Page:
Good morning, and welcome to The Bulletin. In today’s edition: Biggest ever boost to minimum wage announced, Gerry Brownlee was well aware spy firm had been hired in CHCH, and Andrew Little talks about Google meeting.
The minimum wage will jump by the largest single increase in history, from April 1 next year. The NZ Herald reports it will go up by $1.20 an hour, to $17.70, and that around 200,000 workers will benefit. Starting out and training wages will also go up by just under a dollar.
That’s going to mean a lot more money in the pockets of those on minimum wage jobs. Newshub reports it will mean an extra $48 a week for those on standard full time hours (before tax) and over the course of the year just under two and a half grand. It also comes on top of another rise in the minimum wage earlier this year, and is a step along the government’s plan to raise the minimum wage to $20 an hour by 2021.
It comes at a time of stagnant wage growth, and extremely low unemployment. As recently as May, it was being described as “anaemic.” Now Business Desk reports Treasury is forecasting annual wage growth above 3% a year over the next five years – which is much more in line with what you’d expect from the laws of supply and demand for labour. One of the reasons for that forecasted growth is minimum wage increases.
It also comes at a time when costs of housing, food, and other costs of living are rising. That’s partly because of fuel costs, which flow through the rest of the economy. But high living costs tend to affect those on the lowest incomes the most, because they’ve got less ability to absorb shocks. And around a quarter of the 200,000 or so people on minimum wage are parents, so the increase could have a big effect on alleviating life some of the working poor. For insights into what those lives are like, go back to RNZ’s fantastic series from earlier this year.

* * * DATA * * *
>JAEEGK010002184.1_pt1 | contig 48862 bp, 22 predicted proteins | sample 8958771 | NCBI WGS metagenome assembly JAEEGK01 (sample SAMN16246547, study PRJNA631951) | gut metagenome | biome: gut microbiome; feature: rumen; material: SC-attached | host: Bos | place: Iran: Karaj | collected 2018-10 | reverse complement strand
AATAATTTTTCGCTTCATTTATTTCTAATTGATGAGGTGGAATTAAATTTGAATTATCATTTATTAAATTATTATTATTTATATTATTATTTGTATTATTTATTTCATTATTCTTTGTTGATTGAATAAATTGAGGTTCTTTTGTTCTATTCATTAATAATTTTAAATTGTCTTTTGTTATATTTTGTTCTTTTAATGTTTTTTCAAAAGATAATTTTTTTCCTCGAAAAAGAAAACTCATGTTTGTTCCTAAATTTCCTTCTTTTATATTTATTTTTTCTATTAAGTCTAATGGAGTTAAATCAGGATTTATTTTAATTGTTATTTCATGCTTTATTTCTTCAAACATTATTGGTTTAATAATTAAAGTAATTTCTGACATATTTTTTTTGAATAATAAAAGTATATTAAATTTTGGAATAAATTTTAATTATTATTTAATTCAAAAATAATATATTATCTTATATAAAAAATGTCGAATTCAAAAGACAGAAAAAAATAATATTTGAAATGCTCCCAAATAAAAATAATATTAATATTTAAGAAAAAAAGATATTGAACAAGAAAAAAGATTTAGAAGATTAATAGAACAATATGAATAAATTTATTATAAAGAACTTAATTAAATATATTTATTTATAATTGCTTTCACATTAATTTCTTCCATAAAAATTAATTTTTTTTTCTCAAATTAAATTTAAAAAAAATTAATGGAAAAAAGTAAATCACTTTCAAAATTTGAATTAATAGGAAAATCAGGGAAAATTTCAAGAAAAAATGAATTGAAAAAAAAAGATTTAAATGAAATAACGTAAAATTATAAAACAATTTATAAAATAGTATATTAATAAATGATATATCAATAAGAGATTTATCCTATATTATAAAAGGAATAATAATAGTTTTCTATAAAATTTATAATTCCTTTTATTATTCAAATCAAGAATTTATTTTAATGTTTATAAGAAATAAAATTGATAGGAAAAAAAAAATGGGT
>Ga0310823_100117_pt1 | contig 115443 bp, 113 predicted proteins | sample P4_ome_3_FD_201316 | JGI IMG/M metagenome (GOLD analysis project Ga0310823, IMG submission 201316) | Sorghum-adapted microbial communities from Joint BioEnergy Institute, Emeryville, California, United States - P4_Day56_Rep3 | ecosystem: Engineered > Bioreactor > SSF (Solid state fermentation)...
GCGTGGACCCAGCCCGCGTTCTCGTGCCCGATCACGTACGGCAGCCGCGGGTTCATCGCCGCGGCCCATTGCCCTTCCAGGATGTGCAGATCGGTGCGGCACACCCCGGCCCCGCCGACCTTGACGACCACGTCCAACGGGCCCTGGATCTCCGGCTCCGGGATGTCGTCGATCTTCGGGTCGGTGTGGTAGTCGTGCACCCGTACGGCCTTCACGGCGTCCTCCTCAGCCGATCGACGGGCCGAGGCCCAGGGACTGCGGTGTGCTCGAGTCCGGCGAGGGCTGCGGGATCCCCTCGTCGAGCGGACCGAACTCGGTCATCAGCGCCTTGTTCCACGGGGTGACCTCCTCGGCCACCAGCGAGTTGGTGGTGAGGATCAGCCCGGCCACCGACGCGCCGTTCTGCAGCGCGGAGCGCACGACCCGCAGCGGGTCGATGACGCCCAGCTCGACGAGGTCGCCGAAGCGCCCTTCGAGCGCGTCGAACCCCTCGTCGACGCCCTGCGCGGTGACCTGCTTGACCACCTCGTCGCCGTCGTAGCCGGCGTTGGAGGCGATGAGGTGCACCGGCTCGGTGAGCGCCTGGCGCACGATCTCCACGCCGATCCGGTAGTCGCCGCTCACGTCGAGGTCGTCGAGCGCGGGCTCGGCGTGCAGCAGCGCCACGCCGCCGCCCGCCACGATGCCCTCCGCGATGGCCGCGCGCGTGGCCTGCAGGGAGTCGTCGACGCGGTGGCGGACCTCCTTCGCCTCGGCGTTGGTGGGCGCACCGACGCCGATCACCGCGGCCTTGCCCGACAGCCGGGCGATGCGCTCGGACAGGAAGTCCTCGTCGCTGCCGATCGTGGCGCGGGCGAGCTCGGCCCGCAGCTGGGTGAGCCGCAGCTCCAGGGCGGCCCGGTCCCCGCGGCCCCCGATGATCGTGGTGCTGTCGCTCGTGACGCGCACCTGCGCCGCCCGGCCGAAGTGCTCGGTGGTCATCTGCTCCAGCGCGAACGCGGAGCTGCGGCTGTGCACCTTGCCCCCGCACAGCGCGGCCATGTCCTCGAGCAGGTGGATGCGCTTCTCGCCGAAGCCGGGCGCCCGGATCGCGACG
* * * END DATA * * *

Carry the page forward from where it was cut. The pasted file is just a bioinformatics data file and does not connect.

Politically, there has been some contention over what the effects of this will be. National have said that while they support slow and steady rises in the minimum wage (and their governing record reflected that) they think this one has jumped too far, too fast. The Employers and Manufacturers Association says the jump will cost consumers through labour costs being passed on, and some businesses might cut staff. On the other hand, it also still doesn’t really get close to the level that Living Wage campaigners say people need to be at – $20.55 an hour. And as Branko Marcetic wrote on The Spinoff last year, the claims about economic troubles as a result of minimum wage rises don’t often end up panning out.
Former earthquake recovery minister Gerry Brownlee was well aware a security firm had been hired to spy on claimaints, reports Stuff. Mr Brownlee also backed the outgoing Southern Response boss Ross Butler, saying he had been poorly treated in the report into the use of Thompson and Clark. He says threats were made to staff, and the investigators were contracted to respond to that.
Just to reiterate from yesterday – a government agency hired a firm to spy on private citizens, which included infiltrating and covertly recording their meetings without consent. Many civil society organisations have condemned the use of Thompson and Clark in this way, using terms like “affront to democracy” to describe it. So did the State Services Commissioner Peter Hughes. Head of Greenpeace Russel Norman, who says he was spied on, has laid out some thoughts on why this matters so much on The Spinoff.
Justice minister Andrew Little says he’s had a “constructive meeting” with Google, over automated breaches of name suppression, reports The Spinoff. He says he pushed back on suggestions from google that the onus should be on courts to inform them when a suppression order is in place – rather they should build the avoidance of suppression breaches into their systems – like using a delay on emails concerning court cases. Google says they respect New Zealand law, and understand the concerns of this case.
The Sensible Sentencing Trust have been slammed for wrongly labelling a man a convicted paedophile, reports Radio NZ. The man’s photo was on their website for almost two years, alongside the description of an actual paedophile with a similar name. It caused the man to be abused on social media, and wrongly tarnished his reputation. Privacy commissioner John Edwards accused the SST of having a “continuously negligent, cavalier, and dangerous approach to privacy”.
The government has signed up to the UN Global Compact on Migration. Foreign minister Winston Peters went on Newstalk ZB to defend the move after it became something of a cause for the National Party – Mr Peters says there’s been a lot of misinformation put out about the Compact, and the country’s sovereignty won’t be compromised.